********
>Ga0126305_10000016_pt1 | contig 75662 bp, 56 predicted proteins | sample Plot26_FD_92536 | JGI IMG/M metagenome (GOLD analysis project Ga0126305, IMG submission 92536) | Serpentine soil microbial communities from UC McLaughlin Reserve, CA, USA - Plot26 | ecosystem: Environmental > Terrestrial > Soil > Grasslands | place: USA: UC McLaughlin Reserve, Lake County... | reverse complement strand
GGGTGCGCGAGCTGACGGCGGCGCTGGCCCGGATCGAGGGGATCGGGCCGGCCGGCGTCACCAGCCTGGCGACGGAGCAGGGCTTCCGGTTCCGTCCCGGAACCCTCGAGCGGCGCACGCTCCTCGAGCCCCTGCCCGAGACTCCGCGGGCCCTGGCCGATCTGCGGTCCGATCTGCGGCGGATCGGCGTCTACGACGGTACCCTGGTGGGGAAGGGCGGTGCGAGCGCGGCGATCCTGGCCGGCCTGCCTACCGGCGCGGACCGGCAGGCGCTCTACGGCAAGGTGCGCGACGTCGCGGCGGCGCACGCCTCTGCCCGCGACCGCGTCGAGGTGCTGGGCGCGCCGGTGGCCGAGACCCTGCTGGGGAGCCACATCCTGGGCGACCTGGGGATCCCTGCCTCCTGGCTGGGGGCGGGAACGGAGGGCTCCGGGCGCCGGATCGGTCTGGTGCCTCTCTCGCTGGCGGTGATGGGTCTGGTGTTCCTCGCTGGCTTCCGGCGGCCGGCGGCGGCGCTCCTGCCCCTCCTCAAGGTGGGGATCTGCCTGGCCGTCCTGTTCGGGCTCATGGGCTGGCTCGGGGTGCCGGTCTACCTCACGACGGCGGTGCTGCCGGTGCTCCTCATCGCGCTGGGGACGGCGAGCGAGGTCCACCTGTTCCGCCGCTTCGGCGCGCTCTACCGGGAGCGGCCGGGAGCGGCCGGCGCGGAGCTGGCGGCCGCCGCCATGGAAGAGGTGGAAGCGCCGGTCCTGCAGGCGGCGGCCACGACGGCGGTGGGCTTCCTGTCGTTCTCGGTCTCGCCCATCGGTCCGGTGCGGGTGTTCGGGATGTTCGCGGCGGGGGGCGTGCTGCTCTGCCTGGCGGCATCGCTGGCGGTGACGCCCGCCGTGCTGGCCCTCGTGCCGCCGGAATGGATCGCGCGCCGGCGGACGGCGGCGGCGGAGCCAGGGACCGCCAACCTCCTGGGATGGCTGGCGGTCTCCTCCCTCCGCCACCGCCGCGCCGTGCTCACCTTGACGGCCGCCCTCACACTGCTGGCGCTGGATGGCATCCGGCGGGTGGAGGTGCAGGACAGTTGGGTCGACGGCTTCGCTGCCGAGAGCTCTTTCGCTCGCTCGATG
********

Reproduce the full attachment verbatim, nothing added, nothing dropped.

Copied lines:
>Ga0126305_10000016_pt1 | contig 75662 bp, 56 predicted proteins | sample Plot26_FD_92536 | JGI IMG/M metagenome (GOLD analysis project Ga0126305, IMG submission 92536) | Serpentine soil microbial communities from UC McLaughlin Reserve, CA, USA - Plot26 | ecosystem: Environmental > Terrestrial > Soil > Grasslands | place: USA: UC McLaughlin Reserve, Lake County... | reverse complement strand
GGGTGCGCGAGCTGACGGCGGCGCTGGCCCGGATCGAGGGGATCGGGCCGGCCGGCGTCACCAGCCTGGCGACGGAGCAGGGCTTCCGGTTCCGTCCCGGAACCCTCGAGCGGCGCACGCTCCTCGAGCCCCTGCCCGAGACTCCGCGGGCCCTGGCCGATCTGCGGTCCGATCTGCGGCGGATCGGCGTCTACGACGGTACCCTGGTGGGGAAGGGCGGTGCGAGCGCGGCGATCCTGGCCGGCCTGCCTACCGGCGCGGACCGGCAGGCGCTCTACGGCAAGGTGCGCGACGTCGCGGCGGCGCACGCCTCTGCCCGCGACCGCGTCGAGGTGCTGGGCGCGCCGGTGGCCGAGACCCTGCTGGGGAGCCACATCCTGGGCGACCTGGGGATCCCTGCCTCCTGGCTGGGGGCGGGAACGGAGGGCTCCGGGCGCCGGATCGGTCTGGTGCCTCTCTCGCTGGCGGTGATGGGTCTGGTGTTCCTCGCTGGCTTCCGGCGGCCGGCGGCGGCGCTCCTGCCCCTCCTCAAGGTGGGGATCTGCCTGGCCGTCCTGTTCGGGCTCATGGGCTGGCTCGGGGTGCCGGTCTACCTCACGACGGCGGTGCTGCCGGTGCTCCTCATCGCGCTGGGGACGGCGAGCGAGGTCCACCTGTTCCGCCGCTTCGGCGCGCTCTACCGGGAGCGGCCGGGAGCGGCCGGCGCGGAGCTGGCGGCCGCCGCCATGGAAGAGGTGGAAGCGCCGGTCCTGCAGGCGGCGGCCACGACGGCGGTGGGCTTCCTGTCGTTCTCGGTCTCGCCCATCGGTCCGGTGCGGGTGTTCGGGATGTTCGCGGCGGGGGGCGTGCTGCTCTGCCTGGCGGCATCGCTGGCGGTGACGCCCGCCGTGCTGGCCCTCGTGCCGCCGGAATGGATCGCGCGCCGGCGGACGGCGGCGGCGGAGCCAGGGACCGCCAACCTCCTGGGATGGCTGGCGGTCTCCTCCCTCCGCCACCGCCGCGCCGTGCTCACCTTGACGGCCGCCCTCACACTGCTGGCGCTGGATGGCATCCGGCGGGTGGAGGTGCAGGACAGTTGGGTCGACGGCTTCGCTGCCGAGAGCTCTTTCGCTCGCTCGATG